• large pinch sea salt


  1. Day 1. Combine cherries and sugar in a large, wide preserving pan or stock pot. Bring to a simmer over medium heat, stirring until sugar dissolves. Simmer 5 minutes, then cool to room temperature, transfer to a bowl, cover tightly and refrigerate overnight.
  2. Measure sliced limes into a 4-cup measure (my yield was 3 cups). In a large saucepan or deep skillet, combine lime slices with an equal volume of water. Add lemon verbena stems. Bring to a simmer over high heat. Reduce heat to low, cover, and simmer for 10 minutes. Cool to room temperature, transfer to a bowl (separate from the cherries), cover tightly and refrigerate overnight.
  3. Day 2. Prepare canner, jars and lids.
  4. Combine macerated cherries and lime mixture in a large, wide preserving pot. Remove lemon verbena stems. Add pinch of salt. Bring to a boil over high heat. Continue to boil, stirring only minimally, until marmalade reaches the set point: 220 degrees F on an instant thermometer, or a small dollop wrinkles on the frozen plate test. Turn off heat. Ladle hot marmalade into hot jars to ¼-inch headspace. Bubble jars, wipe rims, affix lids and process in a boiling water bath for 10 minutes.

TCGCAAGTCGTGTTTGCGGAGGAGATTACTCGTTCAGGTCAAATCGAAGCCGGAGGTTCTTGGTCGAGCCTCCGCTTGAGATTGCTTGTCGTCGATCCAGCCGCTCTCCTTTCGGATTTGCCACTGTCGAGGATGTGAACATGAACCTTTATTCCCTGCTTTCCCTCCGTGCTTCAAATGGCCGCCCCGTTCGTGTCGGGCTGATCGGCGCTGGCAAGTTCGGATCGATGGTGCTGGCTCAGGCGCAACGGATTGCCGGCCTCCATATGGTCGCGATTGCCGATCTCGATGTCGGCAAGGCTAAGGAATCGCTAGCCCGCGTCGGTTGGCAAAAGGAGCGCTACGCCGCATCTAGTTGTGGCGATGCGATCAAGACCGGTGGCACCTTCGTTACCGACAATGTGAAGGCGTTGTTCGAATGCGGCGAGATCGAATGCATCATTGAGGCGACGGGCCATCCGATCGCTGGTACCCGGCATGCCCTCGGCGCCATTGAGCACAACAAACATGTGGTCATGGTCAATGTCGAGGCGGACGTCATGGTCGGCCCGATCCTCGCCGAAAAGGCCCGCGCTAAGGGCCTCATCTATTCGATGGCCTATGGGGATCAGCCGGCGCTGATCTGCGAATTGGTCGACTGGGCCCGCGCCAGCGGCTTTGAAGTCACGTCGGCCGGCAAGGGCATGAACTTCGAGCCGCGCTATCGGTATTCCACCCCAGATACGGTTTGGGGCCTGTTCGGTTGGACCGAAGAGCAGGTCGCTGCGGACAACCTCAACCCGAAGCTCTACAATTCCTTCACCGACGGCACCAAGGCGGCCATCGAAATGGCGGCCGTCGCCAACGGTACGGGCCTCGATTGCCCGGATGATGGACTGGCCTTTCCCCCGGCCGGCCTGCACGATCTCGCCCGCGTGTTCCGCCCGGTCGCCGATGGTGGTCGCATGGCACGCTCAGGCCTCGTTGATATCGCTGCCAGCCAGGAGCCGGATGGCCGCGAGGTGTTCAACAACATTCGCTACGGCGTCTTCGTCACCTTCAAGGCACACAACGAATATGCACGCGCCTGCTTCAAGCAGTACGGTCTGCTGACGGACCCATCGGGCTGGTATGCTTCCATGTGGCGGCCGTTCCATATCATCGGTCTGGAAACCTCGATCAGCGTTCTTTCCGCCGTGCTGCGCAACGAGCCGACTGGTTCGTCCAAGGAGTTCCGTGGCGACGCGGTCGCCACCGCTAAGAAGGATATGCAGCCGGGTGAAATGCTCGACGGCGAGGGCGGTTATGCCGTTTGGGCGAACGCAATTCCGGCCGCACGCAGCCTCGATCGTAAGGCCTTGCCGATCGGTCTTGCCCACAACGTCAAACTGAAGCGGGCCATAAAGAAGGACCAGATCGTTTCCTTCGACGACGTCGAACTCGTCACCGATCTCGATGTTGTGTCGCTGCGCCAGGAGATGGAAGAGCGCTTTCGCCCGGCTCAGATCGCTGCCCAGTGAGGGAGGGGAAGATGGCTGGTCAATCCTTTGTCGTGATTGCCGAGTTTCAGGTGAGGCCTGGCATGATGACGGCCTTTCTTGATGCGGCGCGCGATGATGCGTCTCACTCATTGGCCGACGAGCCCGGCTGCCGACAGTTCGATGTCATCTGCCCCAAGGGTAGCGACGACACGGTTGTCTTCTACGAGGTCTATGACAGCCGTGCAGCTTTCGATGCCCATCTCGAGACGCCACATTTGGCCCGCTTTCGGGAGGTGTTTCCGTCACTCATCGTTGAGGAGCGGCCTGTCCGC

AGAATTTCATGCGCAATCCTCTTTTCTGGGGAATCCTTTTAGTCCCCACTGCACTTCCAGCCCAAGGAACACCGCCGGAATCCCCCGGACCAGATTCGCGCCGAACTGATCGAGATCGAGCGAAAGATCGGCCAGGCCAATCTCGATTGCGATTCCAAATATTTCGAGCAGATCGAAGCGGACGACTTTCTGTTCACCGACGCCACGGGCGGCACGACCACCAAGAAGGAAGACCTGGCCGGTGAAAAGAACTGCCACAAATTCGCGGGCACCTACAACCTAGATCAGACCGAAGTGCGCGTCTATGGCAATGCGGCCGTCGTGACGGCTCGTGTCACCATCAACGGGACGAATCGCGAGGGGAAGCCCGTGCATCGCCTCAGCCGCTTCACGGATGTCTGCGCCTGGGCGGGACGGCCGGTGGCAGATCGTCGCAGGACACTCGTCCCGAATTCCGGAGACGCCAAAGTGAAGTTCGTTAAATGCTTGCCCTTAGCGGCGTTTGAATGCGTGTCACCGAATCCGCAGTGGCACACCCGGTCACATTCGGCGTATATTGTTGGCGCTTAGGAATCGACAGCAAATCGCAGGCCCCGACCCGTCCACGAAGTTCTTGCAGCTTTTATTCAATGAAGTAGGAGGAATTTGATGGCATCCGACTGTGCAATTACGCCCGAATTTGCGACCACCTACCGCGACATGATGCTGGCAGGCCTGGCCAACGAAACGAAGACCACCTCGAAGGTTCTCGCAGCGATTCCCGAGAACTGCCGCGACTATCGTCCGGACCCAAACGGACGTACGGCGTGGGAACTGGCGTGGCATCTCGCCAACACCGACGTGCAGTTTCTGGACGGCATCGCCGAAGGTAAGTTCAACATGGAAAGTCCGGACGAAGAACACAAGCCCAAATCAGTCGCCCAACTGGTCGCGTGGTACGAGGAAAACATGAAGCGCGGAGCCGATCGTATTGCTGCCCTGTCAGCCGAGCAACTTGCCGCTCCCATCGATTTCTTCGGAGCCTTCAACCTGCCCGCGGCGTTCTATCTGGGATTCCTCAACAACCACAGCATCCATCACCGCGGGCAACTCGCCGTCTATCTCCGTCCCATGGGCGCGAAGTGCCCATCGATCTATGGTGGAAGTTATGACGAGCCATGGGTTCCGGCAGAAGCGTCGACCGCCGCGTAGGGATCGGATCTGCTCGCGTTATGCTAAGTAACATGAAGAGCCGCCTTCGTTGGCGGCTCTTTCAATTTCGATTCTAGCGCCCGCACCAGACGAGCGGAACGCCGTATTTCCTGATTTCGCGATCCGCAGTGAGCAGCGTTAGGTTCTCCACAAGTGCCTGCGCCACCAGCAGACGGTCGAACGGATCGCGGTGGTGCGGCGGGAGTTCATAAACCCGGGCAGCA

Yields 10 cups.


  1. I added more sugar to this marmalade than I normally would: I started at 2 lbs sugar, but tasted throughout the cooking and added another cup, in increments, before I was happy with the flavor. The final product is still quite tart: your mileage may vary, depending on the sweetness of your cherries and the tartness of your limes.
  2. No reason this shouldn’t work well with frozen cherries. And, I happened to luck into a small bag of key limes, but if you can only find regular, those will do fine.
  3. Fresh lemon verbena can be hard to find: I do think it lends a certain floral something to the final product, but if you can’t find it, feel free to omit.


Canned, store in a cool, dark spot for up to 1 year.


Summer, or year-round with frozen cherries.


  1. What a beautiful flavour combination! I would never have thought of adding key limes to cherries in marmalade but the picture is evidence enough that it works! Love that first photo… sticky, sweet fruity goodness. Definitely trying this when we get our summer glut of cherries (it’s winter here at the moment, so I luckily get to review all of the summery recipes in the blogosphere before our seasonal fruit arrives… uh, whilst getting jealous of your gorgeous weather and summer fruit. But I’ll forget the last part!) xx

  2. I’m not a marmalade fan but the addition of cherries might win me over. $7/lb at Fishkill for pick your own?! Wow, I was hoping to pick cherries this year but the timing didn’t work out. I think I was able to score $5/lb at my farmers markets. Usually you expect pick your own to be cheaper, since you know, you’re doing the labor. Oh well, think cherries are totally gone now but definitely saving this for next year. Thanks!

  3. EL

    Well, we are in the middle of cherry season here in Montana. And the weather (knock on wood) seems to be about perfect. I am baking clafoutis with mine. Yum! So come on out. Cherries are 2 — 3 dollars per lb here. If you bring the key limes with you (or any type of lime) you could make a lot more marmalade. . .